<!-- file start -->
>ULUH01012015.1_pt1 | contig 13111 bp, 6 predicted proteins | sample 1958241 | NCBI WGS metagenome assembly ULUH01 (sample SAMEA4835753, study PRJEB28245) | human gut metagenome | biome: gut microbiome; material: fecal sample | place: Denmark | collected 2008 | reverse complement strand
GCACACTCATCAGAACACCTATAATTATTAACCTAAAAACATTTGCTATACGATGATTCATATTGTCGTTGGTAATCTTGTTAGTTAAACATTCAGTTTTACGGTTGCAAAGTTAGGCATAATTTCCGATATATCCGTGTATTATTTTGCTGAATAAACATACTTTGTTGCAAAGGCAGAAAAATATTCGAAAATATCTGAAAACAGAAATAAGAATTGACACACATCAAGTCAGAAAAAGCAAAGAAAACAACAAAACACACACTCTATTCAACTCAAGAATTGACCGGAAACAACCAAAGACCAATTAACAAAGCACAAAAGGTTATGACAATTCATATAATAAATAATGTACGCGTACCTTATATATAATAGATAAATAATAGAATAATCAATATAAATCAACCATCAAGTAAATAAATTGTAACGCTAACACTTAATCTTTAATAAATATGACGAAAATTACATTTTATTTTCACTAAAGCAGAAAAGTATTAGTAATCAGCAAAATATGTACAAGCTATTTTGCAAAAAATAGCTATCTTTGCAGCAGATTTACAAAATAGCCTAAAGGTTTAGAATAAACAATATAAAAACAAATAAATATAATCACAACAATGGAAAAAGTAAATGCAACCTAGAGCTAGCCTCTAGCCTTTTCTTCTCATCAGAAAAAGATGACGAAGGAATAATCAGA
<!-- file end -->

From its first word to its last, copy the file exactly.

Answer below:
>ULUH01012015.1_pt1 | contig 13111 bp, 6 predicted proteins | sample 1958241 | NCBI WGS metagenome assembly ULUH01 (sample SAMEA4835753, study PRJEB28245) | human gut metagenome | biome: gut microbiome; material: fecal sample | place: Denmark | collected 2008 | reverse complement strand
GCACACTCATCAGAACACCTATAATTATTAACCTAAAAACATTTGCTATACGATGATTCATATTGTCGTTGGTAATCTTGTTAGTTAAACATTCAGTTTTACGGTTGCAAAGTTAGGCATAATTTCCGATATATCCGTGTATTATTTTGCTGAATAAACATACTTTGTTGCAAAGGCAGAAAAATATTCGAAAATATCTGAAAACAGAAATAAGAATTGACACACATCAAGTCAGAAAAAGCAAAGAAAACAACAAAACACACACTCTATTCAACTCAAGAATTGACCGGAAACAACCAAAGACCAATTAACAAAGCACAAAAGGTTATGACAATTCATATAATAAATAATGTACGCGTACCTTATATATAATAGATAAATAATAGAATAATCAATATAAATCAACCATCAAGTAAATAAATTGTAACGCTAACACTTAATCTTTAATAAATATGACGAAAATTACATTTTATTTTCACTAAAGCAGAAAAGTATTAGTAATCAGCAAAATATGTACAAGCTATTTTGCAAAAAATAGCTATCTTTGCAGCAGATTTACAAAATAGCCTAAAGGTTTAGAATAAACAATATAAAAACAAATAAATATAATCACAACAATGGAAAAAGTAAATGCAACCTAGAGCTAGCCTCTAGCCTTTTCTTCTCATCAGAAAAAGATGACGAAGGAATAATCAGA